Due to a significant geopolitical shift in the region, with Arab states normalizing relations with Israel through the Abraham Accords and promoting relations with its nemesis Greece, Turkey is now realigned with the Gulf countries and eased tensions with Egypt, leading to a decrease in support for the Muslim Brotherhood. Still, it remains to be seen whether the Hamas leadership will soon seek to relocate elsewhere and end its malign activity against Israel on Turkish soil.

Another issue of great strategic importance to Israel is how the two countries can cooperate against Iran, which could soon be relieved of certain sanctions due to a possible relaunch of the Joint Comprehensive Plan of Action (JCPOA). of 2015, thus benefiting from an unprecedented economic and diplomatic situation. Renaissance. It is obvious that Israel sees Iran as its worst enemy and existential threat, however, Turkey also often finds itself on the opposite side of the Islamic Republic, especially in Syria and Azerbaijan.

Moreover, like Israel, Turkey is wary of growing Russian-Iranian cooperation and fears the possible militarization of Iran’s nuclear program if the JCPOA is not revived, leading to a nuclear arms race in the Middle East.

In recent years, Turkey and Iran have strengthened their economic cooperation. However, even though their economic interests sometimes overlap, the geopolitical divisions between the countries have also widened. The recent Iranian terrorist plot against Israeli citizens is a good example; Ankara has fumed over the Iranian attempt to compromise its security and undermine its diplomatic goals of improving relations with Jerusalem and Washington. Indeed, cooperation with Israel against Iran’s malign regional activities could well serve Turkey’s interests in the United States, increasing synergy among its allies and providing a strong front against Tehran’s regional ambitions.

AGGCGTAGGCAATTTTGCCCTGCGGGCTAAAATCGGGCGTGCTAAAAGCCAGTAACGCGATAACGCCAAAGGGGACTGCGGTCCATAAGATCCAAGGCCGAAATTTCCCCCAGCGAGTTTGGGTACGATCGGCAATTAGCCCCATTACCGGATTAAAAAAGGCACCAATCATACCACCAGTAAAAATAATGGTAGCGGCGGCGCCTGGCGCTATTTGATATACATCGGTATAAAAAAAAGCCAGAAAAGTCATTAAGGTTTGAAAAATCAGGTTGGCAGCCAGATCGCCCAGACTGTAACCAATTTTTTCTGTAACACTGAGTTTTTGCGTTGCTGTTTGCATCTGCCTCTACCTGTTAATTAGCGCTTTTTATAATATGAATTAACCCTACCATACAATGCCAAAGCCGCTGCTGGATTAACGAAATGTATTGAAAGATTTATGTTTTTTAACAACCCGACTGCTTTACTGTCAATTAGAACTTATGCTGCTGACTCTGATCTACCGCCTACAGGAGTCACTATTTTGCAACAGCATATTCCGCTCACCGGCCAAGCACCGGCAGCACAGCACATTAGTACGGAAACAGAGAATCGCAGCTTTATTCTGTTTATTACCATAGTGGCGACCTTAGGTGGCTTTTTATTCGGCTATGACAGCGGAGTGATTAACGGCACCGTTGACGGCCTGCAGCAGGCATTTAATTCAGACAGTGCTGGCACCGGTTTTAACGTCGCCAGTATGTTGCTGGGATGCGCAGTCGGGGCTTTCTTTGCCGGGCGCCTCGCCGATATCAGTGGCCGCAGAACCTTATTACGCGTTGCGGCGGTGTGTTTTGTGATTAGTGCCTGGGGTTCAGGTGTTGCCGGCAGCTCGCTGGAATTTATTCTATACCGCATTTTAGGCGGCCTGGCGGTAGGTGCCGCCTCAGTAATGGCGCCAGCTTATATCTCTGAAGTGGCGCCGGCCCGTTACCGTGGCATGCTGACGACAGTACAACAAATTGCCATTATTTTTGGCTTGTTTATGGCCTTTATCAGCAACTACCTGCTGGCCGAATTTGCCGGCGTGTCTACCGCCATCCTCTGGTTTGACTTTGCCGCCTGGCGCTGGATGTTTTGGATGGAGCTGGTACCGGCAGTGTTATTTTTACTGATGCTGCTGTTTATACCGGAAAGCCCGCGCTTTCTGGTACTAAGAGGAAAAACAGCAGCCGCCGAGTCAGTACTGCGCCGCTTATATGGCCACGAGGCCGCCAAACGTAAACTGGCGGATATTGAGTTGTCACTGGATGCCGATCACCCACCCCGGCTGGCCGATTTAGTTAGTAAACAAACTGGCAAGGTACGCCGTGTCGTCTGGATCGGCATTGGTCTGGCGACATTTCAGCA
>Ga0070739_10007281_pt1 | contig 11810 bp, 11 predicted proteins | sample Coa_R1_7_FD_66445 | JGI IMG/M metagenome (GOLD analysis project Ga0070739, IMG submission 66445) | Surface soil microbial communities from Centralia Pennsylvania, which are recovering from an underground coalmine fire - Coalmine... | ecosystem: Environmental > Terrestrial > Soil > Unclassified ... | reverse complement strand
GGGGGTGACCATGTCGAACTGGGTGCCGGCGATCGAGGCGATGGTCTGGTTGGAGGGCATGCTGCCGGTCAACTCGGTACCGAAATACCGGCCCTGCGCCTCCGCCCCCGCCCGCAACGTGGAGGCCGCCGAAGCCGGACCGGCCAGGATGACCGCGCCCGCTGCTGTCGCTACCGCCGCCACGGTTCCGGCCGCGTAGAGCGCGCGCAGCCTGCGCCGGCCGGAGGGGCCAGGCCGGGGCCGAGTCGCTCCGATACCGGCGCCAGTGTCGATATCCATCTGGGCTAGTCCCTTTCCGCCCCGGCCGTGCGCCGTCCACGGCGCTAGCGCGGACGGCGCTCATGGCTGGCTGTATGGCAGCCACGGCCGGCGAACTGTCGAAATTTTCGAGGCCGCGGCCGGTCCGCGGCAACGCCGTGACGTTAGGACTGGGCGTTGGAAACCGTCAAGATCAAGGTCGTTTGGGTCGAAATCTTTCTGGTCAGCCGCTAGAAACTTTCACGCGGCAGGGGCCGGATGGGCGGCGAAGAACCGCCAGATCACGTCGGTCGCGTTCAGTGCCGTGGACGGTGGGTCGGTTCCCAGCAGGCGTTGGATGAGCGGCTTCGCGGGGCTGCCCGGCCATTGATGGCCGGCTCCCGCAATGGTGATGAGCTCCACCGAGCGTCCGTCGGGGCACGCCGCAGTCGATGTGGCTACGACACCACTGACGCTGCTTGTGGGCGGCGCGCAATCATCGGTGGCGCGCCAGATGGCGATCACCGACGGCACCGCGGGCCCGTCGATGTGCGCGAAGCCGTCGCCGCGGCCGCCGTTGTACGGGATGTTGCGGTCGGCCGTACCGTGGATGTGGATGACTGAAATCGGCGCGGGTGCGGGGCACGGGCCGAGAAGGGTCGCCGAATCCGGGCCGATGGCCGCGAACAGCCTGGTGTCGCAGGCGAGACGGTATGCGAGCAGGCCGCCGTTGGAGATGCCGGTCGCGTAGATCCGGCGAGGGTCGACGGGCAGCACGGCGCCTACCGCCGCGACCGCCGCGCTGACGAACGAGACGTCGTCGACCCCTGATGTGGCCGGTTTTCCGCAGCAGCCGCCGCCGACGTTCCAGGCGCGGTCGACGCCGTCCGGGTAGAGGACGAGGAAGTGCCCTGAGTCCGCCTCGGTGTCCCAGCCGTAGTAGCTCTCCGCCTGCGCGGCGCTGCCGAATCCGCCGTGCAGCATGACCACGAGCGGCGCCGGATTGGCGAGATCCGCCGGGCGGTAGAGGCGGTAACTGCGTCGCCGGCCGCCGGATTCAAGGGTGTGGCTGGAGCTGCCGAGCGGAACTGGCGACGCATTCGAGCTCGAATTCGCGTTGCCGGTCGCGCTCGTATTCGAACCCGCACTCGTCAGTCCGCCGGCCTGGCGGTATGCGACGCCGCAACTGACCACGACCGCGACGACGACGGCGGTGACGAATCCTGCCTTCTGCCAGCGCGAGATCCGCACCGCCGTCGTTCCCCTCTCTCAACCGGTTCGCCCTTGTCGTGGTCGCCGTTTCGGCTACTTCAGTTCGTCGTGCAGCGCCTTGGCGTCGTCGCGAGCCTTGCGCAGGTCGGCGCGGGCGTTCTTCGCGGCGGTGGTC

Turkey’s shift in policy towards Israel, Hamas and Iran was well seen during the recent Israeli military operation Breaking Dawn in early August. Although Ankara was quick to condemn Israel’s military operation in the Gaza Strip and called for “restraint”, the condemnation itself was markedly more moderate than on previous occasions. And, just days after the operation, Ankara and Jerusalem reestablished their ties in a festive way. This shift in attitude may have something to do with the fact that the targeted group in Gaza was not Hamas, but rather the Palestinian Islamic Jihad (PIJ) – a pro-Iranian movement, heavily sponsored by Tehran. The PIJ had verbally attacked the restoration of Ankara’s relations with Israel.

It remains to be seen how Israel and Turkey will play the Iranian card in the future, as some regional powers, such as the United Arab Emirates, seek to ease tensions in the Gulf. However, it seems that Ankara and Jerusalem will continue to work together to prevent terrorist attacks against Israeli citizens in Turkey, as this threat has not yet been fully eliminated, and to explore the possibility of pursuing common goals vis-à-vis vis the Islamic Republic and its many regional proxies.

Ksenia Svetlova is a Nonresident Senior Fellow with the Atlantic Council’s Middle East Programs and Director of the Israel-Middle East Relations Program at Mitvim. Follow her on Twitter: @KseniaSvetlova.

Further reading

Image: Israeli Foreign Minister Yair Lapid and Turkish Foreign Minister Mevlut Cavusoglu attend a news conference during their meeting in Ankara, Turkey, June 23, 2022. REUTERS/Umit Bektas